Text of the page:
• It sounds like a good idea to notify the third guy I have two more projects, I'll do that. After reflecting, four seems ridiculous even to me. – aakash Mar 30 '14 at 19:04

First of all: congratulations and good luck. It seems you are quite enthusiastic about research. That said: be careful not to take too much on your plate, especially initially. Your time schedule seems very stringent which may lead to a burn-out.

I have the feeling that you are too erratic in your current research: there is no overall story to connect the different pieces you are (or plan to be) working on with different professors (computational biophysics, linear algebra, statistical genomics, mathematics, ...). It's true that there is likely some overlap but to do effective research you need to have a single point of focus, which you can tackle from different angles. What is your main focus?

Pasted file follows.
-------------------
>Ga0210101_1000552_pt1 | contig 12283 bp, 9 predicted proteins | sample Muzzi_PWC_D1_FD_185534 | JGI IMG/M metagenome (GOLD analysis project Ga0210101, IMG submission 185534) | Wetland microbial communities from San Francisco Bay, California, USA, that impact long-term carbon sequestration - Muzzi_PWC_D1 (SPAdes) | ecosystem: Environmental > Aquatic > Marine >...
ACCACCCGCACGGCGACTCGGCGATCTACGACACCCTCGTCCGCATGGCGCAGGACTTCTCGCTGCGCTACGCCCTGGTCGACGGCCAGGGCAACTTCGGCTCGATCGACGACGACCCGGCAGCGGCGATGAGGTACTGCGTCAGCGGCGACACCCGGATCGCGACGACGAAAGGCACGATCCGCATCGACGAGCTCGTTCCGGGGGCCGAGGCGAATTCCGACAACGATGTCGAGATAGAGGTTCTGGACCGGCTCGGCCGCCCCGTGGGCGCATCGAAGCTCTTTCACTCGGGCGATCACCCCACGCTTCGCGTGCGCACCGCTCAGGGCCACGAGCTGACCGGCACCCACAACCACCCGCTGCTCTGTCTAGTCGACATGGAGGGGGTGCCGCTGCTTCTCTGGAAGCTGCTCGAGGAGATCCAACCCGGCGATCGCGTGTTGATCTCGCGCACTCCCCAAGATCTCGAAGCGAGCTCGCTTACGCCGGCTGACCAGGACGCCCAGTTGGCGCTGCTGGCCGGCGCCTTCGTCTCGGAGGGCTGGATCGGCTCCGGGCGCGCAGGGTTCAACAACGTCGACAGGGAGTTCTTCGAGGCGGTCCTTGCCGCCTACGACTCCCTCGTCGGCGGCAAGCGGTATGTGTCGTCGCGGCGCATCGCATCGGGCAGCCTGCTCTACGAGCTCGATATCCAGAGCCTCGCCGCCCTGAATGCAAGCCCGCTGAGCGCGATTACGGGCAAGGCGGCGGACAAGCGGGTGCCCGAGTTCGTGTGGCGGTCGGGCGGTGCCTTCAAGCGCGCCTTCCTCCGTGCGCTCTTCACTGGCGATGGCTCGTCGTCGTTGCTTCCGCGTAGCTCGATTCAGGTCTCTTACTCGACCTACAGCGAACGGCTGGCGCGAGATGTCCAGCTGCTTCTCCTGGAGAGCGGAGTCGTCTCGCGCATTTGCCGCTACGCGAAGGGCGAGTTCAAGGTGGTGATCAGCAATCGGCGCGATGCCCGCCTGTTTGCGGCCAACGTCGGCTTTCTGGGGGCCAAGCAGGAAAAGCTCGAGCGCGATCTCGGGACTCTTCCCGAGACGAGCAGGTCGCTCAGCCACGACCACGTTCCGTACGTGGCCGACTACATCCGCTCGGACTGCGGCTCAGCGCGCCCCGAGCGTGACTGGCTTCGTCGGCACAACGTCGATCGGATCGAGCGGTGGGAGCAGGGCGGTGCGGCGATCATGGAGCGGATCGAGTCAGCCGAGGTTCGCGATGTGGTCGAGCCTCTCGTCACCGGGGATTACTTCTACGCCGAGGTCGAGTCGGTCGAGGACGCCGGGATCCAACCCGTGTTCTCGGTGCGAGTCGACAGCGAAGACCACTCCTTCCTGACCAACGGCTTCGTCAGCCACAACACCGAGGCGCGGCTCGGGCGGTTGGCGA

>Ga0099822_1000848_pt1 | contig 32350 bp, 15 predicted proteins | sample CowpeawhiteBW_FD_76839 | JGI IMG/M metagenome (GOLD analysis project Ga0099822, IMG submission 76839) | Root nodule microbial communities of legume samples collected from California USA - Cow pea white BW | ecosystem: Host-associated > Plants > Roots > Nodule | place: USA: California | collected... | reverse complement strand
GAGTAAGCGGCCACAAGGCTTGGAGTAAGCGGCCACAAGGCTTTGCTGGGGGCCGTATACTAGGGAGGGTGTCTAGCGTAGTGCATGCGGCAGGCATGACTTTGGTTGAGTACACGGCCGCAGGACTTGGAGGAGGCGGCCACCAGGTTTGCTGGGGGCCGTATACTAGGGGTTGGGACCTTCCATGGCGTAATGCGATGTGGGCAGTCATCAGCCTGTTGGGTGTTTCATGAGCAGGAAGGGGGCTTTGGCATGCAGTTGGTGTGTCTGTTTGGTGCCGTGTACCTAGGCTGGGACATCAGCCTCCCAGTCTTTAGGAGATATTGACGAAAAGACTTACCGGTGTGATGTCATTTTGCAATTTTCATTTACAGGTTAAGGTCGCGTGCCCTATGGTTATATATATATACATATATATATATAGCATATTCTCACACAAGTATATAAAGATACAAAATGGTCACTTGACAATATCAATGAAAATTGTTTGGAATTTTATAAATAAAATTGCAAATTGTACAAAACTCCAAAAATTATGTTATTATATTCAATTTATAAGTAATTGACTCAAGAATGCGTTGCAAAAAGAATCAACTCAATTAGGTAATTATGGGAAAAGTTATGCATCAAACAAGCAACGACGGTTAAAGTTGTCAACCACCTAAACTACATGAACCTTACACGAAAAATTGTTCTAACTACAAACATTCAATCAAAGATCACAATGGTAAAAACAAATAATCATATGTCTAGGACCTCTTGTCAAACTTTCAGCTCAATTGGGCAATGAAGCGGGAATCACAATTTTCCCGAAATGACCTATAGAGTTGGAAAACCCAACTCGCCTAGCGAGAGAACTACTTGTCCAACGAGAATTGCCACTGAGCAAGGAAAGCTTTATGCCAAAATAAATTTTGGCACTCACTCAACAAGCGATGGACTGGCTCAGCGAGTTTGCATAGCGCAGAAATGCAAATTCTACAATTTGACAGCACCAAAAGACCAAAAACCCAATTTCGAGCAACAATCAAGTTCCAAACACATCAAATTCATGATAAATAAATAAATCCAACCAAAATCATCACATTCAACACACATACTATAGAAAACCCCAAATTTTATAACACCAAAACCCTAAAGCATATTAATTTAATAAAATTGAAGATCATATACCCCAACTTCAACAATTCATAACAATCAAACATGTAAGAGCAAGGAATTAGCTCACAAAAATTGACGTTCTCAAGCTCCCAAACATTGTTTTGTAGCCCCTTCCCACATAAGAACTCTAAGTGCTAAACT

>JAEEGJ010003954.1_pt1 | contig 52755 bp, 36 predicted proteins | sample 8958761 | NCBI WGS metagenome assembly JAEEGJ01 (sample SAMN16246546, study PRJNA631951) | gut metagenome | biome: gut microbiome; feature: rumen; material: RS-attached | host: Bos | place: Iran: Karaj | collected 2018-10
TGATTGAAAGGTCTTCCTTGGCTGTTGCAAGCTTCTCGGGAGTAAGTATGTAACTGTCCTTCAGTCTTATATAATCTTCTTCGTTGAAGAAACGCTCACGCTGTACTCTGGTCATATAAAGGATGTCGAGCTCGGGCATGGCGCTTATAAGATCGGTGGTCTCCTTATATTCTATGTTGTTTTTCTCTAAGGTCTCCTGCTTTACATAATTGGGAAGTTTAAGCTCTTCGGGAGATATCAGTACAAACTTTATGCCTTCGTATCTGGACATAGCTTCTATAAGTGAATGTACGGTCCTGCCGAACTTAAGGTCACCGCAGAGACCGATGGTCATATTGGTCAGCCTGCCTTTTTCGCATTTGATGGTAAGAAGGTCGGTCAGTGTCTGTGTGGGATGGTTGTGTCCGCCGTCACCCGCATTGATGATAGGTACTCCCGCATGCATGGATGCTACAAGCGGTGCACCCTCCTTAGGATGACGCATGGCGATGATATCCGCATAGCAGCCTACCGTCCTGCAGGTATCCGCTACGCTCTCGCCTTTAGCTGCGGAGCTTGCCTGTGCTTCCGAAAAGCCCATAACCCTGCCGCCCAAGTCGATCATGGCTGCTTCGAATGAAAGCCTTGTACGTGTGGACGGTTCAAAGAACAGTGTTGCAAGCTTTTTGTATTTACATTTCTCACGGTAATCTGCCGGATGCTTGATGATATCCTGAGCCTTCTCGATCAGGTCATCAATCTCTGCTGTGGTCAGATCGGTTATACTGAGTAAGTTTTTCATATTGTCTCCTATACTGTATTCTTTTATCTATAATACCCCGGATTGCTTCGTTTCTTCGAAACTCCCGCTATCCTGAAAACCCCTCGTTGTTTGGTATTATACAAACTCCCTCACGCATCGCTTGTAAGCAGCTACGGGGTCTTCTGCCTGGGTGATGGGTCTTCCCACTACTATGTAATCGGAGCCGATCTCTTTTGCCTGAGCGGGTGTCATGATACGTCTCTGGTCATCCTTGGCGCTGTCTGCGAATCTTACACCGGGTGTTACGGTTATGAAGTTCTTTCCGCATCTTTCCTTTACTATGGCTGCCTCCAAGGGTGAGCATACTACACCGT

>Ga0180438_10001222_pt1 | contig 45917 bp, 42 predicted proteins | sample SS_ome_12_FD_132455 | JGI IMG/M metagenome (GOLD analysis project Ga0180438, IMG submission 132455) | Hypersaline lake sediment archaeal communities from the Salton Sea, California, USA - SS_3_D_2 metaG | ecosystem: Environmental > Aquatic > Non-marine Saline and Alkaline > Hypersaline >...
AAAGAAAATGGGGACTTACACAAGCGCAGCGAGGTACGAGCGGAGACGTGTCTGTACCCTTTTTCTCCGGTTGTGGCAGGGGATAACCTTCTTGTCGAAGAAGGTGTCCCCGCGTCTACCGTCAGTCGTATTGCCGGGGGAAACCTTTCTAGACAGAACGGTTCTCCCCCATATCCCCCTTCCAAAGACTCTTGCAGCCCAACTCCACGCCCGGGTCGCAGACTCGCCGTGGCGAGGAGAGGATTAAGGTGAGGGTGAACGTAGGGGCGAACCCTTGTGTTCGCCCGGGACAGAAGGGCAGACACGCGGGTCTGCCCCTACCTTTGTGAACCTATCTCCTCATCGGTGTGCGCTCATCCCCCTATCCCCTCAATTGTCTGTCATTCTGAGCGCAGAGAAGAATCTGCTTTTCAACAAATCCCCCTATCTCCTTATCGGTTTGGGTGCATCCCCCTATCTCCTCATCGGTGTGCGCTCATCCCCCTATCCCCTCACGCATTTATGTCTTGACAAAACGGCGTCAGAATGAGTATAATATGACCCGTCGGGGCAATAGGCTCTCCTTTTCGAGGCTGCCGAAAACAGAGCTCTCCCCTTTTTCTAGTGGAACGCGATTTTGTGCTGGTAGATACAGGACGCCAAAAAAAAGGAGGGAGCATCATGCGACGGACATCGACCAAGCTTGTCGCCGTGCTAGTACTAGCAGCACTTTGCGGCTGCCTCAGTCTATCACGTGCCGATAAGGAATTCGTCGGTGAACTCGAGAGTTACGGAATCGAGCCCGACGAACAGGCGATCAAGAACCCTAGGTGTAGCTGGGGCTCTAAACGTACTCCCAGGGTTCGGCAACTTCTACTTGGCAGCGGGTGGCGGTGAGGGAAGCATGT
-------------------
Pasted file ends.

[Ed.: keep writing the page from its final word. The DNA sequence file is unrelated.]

I would say less is more. Having so many different professors in such diverse fields will inevitably hinder you from digging deep in each one. An important part in research is choosing your battles: deciding what to focus on and planning your work/collaborations in a meaningful way. It seems to me that you just want to do everything, which (while commendable!) rarely works out in the long run. You can't do everything, even if you want to.

  • I haven't figured out what my ultimate research area will be. I know it will be something in computational biology (and definitely not, for instance, computational EVOLUTIONARY biology) but I don't know what yet. The algebra guy I work with actually does research with connections to computational biology which is why I picked him. The other two are of course computational biology projects. The last guy is a numerical analysis professor but he is also interested in applications and a friend said he was great to do research with. Although if I pick three I will likely pick the other three. – aakash Mar 30 '14 at 19:06